Thursday, April 4, 2013

Dilemma 4: Dilemma Wagers

Dilemma Wagers

In order to “make a game interesting”, it is common to wager sums depending on the outcome of a game. Dilemma games require a dilemma gambling structure. Here is one such parley:

Gifts Parley. In this wager, each player may either give a gift to the other, or not. Giving a gift is “nice”, and so:
Gives      Doesn't Give
A:                                  Gives        Truce               Lose/Win
Doesn't Give       Win/Lose         Draw

The payoff depends on the outcome of the dilemma game wagered upon. If the players truce a dilemma game, by this wager they trade gifts; if one player wins the dilemma game, that player gets both gifts; if it is a draw, then no trade. Thus a Parley card game (see below) can decide a real parley.
This parley equals a pair of bets; A gets B’s gift if A wins or truces; A keeps A’s gift if A wins or draws.
This essay began with a Gifts parley, with apples and oranges as the stakes. As then, this parley has a point only if truce (trade) is better for both sides than draw (no trade); that is so if the gifts in question are of different value to the different players. This trading dilemma arises from differential valuation; the incomparability of apples and oranges.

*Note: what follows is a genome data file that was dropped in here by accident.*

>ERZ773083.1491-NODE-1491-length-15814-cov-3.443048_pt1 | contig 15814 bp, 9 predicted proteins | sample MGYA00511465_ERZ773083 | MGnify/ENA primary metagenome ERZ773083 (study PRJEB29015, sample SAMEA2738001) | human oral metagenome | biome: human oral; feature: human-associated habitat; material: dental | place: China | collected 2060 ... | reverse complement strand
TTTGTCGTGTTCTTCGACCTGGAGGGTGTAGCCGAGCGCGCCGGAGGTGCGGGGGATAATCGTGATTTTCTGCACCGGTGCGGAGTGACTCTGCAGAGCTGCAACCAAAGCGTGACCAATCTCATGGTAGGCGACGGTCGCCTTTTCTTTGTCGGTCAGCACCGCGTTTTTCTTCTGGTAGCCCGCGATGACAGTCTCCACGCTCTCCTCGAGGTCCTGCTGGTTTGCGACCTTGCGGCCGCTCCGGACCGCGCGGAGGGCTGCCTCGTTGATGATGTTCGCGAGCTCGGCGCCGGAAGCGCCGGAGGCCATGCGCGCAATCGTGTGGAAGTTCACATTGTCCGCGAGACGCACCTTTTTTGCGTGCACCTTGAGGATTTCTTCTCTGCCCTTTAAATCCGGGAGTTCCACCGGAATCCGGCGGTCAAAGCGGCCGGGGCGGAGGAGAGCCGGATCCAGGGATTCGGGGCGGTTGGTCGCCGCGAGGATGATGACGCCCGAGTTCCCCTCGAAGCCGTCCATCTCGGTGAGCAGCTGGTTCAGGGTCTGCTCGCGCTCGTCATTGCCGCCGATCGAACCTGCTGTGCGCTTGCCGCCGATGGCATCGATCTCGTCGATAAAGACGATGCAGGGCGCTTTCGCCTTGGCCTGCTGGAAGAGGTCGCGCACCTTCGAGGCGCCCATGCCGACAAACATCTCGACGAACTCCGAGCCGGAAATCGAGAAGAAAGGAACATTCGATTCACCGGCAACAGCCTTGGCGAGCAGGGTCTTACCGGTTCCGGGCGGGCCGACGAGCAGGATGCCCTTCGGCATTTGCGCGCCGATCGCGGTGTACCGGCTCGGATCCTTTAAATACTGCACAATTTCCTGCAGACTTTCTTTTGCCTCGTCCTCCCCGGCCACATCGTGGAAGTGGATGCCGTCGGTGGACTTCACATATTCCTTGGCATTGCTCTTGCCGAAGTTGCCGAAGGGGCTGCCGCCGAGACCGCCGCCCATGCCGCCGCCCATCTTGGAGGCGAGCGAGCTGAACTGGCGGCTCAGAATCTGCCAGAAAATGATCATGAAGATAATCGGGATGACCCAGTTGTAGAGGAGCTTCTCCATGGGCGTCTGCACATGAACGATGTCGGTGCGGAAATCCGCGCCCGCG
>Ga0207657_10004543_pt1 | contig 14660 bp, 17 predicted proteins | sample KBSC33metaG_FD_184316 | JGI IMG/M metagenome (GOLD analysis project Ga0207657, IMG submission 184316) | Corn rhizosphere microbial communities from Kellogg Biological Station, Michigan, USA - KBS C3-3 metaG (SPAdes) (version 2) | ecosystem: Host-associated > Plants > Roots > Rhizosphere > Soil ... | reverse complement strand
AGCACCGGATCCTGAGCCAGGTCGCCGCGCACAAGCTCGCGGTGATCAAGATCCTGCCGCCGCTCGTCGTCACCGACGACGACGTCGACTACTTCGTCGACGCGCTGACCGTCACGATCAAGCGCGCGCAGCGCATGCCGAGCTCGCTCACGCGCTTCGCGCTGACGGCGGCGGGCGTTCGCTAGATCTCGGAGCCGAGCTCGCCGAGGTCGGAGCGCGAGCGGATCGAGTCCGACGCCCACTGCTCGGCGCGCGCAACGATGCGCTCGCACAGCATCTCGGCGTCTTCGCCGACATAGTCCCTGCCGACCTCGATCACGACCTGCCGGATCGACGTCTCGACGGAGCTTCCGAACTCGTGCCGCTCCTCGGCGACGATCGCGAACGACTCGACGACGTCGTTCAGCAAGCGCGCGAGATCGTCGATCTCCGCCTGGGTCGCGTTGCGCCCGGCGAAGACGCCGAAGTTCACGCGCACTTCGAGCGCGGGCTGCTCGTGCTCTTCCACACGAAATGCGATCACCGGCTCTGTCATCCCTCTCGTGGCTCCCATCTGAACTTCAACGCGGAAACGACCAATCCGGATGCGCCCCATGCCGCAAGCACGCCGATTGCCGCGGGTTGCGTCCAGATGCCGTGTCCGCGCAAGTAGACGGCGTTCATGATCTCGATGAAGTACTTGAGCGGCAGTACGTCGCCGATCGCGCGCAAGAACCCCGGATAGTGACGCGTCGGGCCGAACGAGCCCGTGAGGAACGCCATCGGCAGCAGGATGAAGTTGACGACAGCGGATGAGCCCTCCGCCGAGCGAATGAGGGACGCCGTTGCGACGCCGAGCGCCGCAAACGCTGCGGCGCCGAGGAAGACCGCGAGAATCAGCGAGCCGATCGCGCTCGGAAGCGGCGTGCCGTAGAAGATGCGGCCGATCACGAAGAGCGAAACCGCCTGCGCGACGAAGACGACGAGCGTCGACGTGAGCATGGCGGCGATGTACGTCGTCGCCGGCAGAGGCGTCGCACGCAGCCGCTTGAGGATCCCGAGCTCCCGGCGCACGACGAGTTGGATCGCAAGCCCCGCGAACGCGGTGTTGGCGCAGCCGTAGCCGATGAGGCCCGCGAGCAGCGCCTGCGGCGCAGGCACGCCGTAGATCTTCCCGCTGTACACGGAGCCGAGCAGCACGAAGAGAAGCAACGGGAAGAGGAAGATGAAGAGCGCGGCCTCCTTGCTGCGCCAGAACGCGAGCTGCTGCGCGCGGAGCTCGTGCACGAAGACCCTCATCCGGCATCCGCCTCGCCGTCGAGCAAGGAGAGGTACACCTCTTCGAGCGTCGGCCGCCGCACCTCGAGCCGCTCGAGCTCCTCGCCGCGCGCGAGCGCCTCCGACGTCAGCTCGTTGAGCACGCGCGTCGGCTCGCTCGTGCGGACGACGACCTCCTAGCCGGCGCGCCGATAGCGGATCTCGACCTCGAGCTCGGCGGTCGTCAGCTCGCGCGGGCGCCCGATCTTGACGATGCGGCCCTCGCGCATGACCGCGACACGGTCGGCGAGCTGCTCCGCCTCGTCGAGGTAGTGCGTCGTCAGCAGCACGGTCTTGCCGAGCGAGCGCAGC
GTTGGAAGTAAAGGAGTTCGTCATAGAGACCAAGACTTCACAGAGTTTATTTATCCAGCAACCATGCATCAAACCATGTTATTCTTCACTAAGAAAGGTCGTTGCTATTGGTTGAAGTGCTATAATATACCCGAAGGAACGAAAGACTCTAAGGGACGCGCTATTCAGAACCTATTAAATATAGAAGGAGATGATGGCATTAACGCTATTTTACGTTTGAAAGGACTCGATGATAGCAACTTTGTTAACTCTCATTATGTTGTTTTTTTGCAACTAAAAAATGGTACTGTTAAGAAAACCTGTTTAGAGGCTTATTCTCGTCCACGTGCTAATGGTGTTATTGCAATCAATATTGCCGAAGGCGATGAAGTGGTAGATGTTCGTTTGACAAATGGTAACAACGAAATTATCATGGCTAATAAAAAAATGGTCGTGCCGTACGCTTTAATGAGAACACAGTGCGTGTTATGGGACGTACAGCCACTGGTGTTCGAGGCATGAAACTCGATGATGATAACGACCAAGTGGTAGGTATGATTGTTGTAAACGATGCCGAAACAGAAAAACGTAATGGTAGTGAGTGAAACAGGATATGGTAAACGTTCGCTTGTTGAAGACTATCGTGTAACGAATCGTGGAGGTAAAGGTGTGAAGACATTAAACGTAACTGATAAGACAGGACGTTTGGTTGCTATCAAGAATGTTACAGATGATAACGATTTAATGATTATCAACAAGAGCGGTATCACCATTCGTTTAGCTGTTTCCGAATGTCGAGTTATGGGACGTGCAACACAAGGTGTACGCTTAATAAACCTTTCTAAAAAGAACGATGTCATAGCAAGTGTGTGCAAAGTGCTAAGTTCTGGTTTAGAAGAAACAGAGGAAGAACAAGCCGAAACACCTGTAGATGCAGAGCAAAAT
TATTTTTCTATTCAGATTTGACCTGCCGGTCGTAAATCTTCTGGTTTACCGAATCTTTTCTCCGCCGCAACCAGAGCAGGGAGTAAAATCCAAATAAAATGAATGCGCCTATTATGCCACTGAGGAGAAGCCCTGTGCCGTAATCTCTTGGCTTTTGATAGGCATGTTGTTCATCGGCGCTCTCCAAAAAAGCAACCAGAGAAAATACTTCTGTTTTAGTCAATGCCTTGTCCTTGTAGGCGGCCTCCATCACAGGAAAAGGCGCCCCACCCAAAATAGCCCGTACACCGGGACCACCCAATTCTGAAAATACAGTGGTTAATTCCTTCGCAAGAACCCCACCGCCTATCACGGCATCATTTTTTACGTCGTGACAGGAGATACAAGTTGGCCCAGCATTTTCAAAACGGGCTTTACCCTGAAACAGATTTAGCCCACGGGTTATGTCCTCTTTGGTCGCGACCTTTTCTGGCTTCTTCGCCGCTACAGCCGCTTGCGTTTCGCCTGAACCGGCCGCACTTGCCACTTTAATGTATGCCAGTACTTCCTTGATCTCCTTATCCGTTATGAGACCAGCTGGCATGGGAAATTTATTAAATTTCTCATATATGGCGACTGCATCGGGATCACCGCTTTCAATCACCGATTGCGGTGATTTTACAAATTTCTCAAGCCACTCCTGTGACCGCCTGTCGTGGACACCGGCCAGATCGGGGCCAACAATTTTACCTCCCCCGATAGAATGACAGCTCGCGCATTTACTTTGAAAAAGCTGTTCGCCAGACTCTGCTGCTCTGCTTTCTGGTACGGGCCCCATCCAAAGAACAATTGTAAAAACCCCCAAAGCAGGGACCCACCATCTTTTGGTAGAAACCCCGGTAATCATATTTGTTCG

Other parleys are possible, such as:
Favors Parley. Same as above, but here the players may either do favors for each other or not. Thus: 
                                                      Does Favor     Doesn’t
A:        Does Favor           Truce               Lose/Win
                             Doesn’t                Win/Lose         Draw

Data Parley. Same as above, but here the players may either tell secrets to each other or not.                       
Speaks      Keeps Mum
A:                                  Speaks      Truce               Lose/Win
Keeps Mum       Win/Lose         Draw

The above parleys have all-or-nothing stakes. This can be offset thus:

Price Parley. Two items with two different values (worse, better) are offered at two different prices (lower, higher). One of the items is sold at one of the prices. Thus this dilemma:

Buyer pays:
High Price      Low Price
Seller sells:           High Price      Truce               Lose/Win
Low Price       Win/Lose         Draw

All these parleys reduce to this most basic parley of all:

Barter. If one exchanges gifts for favors, favors for data, or data for gifts, then we get dilemma similar to the Price Parley: shall one give high value, or low?
B gives:
High Value      Low Value
A gives:                 High Value      Truce               Lose/Win
Low Value       Win/Lose         Draw

Note that these dilemma wagers encompass, respectively,  Goods, Services, News, Sales, and Exchange; basic events in any market-place. Thus we explode the myth of the “competitive Market”. The Market is not just a competition; it is a dilemma.
(See “Mutual Profit” below for the political implications of this.)

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